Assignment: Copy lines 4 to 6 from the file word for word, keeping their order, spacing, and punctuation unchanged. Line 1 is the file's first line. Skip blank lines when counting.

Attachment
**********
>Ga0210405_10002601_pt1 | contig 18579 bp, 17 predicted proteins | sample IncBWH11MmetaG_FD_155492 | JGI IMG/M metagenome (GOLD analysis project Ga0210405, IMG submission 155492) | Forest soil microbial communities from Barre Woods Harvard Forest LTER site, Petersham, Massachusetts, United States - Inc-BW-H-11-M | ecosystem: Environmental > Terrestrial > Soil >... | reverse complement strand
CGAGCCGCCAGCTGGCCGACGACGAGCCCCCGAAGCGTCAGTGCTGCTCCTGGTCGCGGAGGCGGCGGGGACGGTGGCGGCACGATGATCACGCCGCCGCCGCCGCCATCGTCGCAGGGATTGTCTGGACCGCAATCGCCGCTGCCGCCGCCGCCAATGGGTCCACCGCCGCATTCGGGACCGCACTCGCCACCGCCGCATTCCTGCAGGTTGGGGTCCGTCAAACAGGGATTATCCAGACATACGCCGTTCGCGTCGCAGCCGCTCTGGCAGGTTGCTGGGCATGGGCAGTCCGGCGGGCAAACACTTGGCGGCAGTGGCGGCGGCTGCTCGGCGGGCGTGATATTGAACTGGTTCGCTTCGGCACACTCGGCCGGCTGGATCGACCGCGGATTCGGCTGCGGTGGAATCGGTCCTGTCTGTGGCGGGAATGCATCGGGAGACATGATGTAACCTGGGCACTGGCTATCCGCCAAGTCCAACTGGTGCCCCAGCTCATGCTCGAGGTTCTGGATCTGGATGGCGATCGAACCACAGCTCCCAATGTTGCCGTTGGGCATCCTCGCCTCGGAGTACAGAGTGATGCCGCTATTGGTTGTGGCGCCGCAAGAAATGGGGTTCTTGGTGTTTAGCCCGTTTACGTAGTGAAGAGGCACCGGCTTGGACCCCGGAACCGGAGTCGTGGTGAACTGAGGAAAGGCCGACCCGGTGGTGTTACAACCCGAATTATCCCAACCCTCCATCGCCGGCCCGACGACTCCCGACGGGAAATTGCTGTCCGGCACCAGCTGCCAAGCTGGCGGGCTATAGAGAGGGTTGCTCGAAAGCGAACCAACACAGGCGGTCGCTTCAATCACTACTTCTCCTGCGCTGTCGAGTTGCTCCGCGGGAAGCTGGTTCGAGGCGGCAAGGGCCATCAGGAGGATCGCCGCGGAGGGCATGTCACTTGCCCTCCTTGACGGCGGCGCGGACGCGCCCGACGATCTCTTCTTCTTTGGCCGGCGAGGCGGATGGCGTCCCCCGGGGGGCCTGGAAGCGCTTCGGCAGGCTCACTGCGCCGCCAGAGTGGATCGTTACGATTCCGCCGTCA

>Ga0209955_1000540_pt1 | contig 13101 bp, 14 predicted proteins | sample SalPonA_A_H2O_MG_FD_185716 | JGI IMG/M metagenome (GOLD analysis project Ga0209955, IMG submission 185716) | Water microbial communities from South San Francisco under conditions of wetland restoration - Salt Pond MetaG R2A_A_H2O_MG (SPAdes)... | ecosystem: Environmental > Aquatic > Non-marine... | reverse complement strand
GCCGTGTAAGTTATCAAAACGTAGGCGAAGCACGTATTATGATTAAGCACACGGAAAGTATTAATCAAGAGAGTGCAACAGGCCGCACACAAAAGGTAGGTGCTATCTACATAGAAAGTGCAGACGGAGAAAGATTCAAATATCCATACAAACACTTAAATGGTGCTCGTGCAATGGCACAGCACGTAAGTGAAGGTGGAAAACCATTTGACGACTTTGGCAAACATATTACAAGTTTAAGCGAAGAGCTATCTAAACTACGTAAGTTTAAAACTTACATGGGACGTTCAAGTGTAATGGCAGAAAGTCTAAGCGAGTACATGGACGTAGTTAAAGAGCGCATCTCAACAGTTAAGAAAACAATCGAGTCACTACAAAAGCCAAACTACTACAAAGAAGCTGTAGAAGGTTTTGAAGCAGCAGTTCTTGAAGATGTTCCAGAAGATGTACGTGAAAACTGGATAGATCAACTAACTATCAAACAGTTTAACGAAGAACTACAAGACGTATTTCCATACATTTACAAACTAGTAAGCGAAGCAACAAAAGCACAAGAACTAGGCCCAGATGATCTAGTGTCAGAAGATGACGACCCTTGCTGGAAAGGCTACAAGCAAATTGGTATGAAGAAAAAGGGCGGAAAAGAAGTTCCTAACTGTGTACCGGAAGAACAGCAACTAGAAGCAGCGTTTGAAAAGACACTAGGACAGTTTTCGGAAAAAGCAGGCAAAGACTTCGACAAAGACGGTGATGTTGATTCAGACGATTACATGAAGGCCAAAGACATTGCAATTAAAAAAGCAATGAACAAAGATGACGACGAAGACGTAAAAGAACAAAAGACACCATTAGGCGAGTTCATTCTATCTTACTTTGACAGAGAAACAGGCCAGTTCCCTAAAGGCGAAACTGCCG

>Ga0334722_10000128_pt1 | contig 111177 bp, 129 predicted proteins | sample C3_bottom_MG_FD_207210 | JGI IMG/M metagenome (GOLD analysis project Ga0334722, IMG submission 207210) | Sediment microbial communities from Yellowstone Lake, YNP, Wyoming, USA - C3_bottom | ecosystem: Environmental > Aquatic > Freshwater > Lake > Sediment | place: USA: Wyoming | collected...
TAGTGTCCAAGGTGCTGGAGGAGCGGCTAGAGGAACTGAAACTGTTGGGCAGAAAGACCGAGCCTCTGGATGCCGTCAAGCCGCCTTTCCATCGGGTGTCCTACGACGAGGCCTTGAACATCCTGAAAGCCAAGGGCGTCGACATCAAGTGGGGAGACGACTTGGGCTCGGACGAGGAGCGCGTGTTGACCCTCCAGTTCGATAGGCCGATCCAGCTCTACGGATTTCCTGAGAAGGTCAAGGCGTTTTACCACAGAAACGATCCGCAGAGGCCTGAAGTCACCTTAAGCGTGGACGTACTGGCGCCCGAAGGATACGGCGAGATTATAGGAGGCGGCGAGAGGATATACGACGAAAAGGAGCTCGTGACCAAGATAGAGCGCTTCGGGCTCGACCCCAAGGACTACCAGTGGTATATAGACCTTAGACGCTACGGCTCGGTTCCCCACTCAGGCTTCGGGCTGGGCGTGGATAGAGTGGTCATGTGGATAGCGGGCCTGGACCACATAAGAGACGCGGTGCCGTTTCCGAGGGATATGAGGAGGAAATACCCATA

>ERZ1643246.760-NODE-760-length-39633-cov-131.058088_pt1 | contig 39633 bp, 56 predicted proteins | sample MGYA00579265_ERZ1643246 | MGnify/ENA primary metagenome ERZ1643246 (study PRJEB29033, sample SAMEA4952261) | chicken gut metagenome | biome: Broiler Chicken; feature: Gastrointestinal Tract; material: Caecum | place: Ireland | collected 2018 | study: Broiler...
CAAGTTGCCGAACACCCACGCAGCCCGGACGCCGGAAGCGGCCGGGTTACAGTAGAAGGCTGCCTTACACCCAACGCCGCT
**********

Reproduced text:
GCCGTGTAAGTTATCAAAACGTAGGCGAAGCACGTATTATGATTAAGCACACGGAAAGTATTAATCAAGAGAGTGCAACAGGCCGCACACAAAAGGTAGGTGCTATCTACATAGAAAGTGCAGACGGAGAAAGATTCAAATATCCATACAAACACTTAAATGGTGCTCGTGCAATGGCACAGCACGTAAGTGAAGGTGGAAAACCATTTGACGACTTTGGCAAACATATTACAAGTTTAAGCGAAGAGCTATCTAAACTACGTAAGTTTAAAACTTACATGGGACGTTCAAGTGTAATGGCAGAAAGTCTAAGCGAGTACATGGACGTAGTTAAAGAGCGCATCTCAACAGTTAAGAAAACAATCGAGTCACTACAAAAGCCAAACTACTACAAAGAAGCTGTAGAAGGTTTTGAAGCAGCAGTTCTTGAAGATGTTCCAGAAGATGTACGTGAAAACTGGATAGATCAACTAACTATCAAACAGTTTAACGAAGAACTACAAGACGTATTTCCATACATTTACAAACTAGTAAGCGAAGCAACAAAAGCACAAGAACTAGGCCCAGATGATCTAGTGTCAGAAGATGACGACCCTTGCTGGAAAGGCTACAAGCAAATTGGTATGAAGAAAAAGGGCGGAAAAGAAGTTCCTAACTGTGTACCGGAAGAACAGCAACTAGAAGCAGCGTTTGAAAAGACACTAGGACAGTTTTCGGAAAAAGCAGGCAAAGACTTCGACAAAGACGGTGATGTTGATTCAGACGATTACATGAAGGCCAAAGACATTGCAATTAAAAAAGCAATGAACAAAGATGACGACGAAGACGTAAAAGAACAAAAGACACCATTAGGCGAGTTCATTCTATCTTACTTTGACAGAGAAACAGGCCAGTTCCCTAAAGGCGAAACTGCCG

>Ga0334722_10000128_pt1 | contig 111177 bp, 129 predicted proteins | sample C3_bottom_MG_FD_207210 | JGI IMG/M metagenome (GOLD analysis project Ga0334722, IMG submission 207210) | Sediment microbial communities from Yellowstone Lake, YNP, Wyoming, USA - C3_bottom | ecosystem: Environmental > Aquatic > Freshwater > Lake > Sediment | place: USA: Wyoming | collected...
TAGTGTCCAAGGTGCTGGAGGAGCGGCTAGAGGAACTGAAACTGTTGGGCAGAAAGACCGAGCCTCTGGATGCCGTCAAGCCGCCTTTCCATCGGGTGTCCTACGACGAGGCCTTGAACATCCTGAAAGCCAAGGGCGTCGACATCAAGTGGGGAGACGACTTGGGCTCGGACGAGGAGCGCGTGTTGACCCTCCAGTTCGATAGGCCGATCCAGCTCTACGGATTTCCTGAGAAGGTCAAGGCGTTTTACCACAGAAACGATCCGCAGAGGCCTGAAGTCACCTTAAGCGTGGACGTACTGGCGCCCGAAGGATACGGCGAGATTATAGGAGGCGGCGAGAGGATATACGACGAAAAGGAGCTCGTGACCAAGATAGAGCGCTTCGGGCTCGACCCCAAGGACTACCAGTGGTATATAGACCTTAGACGCTACGGCTCGGTTCCCCACTCAGGCTTCGGGCTGGGCGTGGATAGAGTGGTCATGTGGATAGCGGGCCTGGACCACATAAGAGACGCGGTGCCGTTTCCGAGGGATATGAGGAGGAAATACCCATA